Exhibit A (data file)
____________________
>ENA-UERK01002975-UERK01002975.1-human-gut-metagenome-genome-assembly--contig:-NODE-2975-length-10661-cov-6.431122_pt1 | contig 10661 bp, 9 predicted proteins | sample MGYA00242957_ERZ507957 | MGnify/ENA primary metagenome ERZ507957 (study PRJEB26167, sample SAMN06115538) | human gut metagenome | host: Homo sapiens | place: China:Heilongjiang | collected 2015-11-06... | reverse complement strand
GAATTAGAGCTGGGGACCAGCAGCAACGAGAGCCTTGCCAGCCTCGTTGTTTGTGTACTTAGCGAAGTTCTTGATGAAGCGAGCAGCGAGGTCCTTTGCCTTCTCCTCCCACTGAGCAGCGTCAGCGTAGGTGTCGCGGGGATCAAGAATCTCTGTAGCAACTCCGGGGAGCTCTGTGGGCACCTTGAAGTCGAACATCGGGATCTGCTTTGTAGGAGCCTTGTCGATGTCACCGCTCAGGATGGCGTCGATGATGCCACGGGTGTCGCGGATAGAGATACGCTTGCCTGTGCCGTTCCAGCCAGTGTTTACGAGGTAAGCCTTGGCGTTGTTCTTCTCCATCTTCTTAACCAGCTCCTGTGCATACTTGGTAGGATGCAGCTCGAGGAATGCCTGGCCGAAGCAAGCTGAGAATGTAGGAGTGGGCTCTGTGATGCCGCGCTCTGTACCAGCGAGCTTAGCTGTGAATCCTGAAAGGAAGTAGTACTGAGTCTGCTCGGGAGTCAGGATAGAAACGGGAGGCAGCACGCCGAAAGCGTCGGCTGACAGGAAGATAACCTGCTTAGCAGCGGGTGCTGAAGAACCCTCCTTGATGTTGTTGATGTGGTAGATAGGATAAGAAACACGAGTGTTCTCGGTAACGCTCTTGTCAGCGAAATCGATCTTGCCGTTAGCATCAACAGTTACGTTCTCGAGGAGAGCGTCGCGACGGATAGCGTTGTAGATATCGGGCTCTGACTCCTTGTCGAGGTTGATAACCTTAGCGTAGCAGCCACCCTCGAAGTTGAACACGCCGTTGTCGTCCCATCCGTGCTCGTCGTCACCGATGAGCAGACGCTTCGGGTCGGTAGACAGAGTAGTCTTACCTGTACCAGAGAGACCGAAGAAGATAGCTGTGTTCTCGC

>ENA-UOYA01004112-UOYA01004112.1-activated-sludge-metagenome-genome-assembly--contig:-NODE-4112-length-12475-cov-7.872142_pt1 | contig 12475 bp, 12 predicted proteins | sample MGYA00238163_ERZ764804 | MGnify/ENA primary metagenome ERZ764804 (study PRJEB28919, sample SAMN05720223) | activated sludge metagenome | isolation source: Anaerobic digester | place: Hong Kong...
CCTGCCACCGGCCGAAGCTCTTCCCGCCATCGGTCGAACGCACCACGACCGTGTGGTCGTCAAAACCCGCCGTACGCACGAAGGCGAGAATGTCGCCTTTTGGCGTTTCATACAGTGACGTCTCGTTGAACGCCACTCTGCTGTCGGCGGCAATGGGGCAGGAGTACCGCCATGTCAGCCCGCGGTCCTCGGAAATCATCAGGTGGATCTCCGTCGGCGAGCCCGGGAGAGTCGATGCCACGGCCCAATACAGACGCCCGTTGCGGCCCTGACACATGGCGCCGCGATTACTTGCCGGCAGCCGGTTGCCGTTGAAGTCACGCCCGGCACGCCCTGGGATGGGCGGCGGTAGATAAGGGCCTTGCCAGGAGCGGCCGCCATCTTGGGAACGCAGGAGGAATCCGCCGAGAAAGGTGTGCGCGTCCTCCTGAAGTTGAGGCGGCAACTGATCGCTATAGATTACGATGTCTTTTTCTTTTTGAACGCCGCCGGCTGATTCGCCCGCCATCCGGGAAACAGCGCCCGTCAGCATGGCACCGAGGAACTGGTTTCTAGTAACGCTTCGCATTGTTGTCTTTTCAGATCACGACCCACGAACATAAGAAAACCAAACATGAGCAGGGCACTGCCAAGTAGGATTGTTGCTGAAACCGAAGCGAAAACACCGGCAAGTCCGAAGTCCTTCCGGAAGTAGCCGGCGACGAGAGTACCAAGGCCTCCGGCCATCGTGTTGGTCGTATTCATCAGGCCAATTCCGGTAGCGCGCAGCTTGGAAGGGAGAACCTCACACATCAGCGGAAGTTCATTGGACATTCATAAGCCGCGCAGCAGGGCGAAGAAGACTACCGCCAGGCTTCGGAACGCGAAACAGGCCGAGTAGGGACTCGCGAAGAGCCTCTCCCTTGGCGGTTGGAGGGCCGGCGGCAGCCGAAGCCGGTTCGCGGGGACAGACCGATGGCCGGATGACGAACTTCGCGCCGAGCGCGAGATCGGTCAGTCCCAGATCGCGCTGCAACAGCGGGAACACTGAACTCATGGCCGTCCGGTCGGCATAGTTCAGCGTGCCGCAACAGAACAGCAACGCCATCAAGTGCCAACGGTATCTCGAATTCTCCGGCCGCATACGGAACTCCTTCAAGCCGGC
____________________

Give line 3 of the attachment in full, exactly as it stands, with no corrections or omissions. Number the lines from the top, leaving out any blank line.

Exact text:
>ENA-UOYA01004112-UOYA01004112.1-activated-sludge-metagenome-genome-assembly--contig:-NODE-4112-length-12475-cov-7.872142_pt1 | contig 12475 bp, 12 predicted proteins | sample MGYA00238163_ERZ764804 | MGnify/ENA primary metagenome ERZ764804 (study PRJEB28919, sample SAMN05720223) | activated sludge metagenome | isolation source: Anaerobic digester | place: Hong Kong...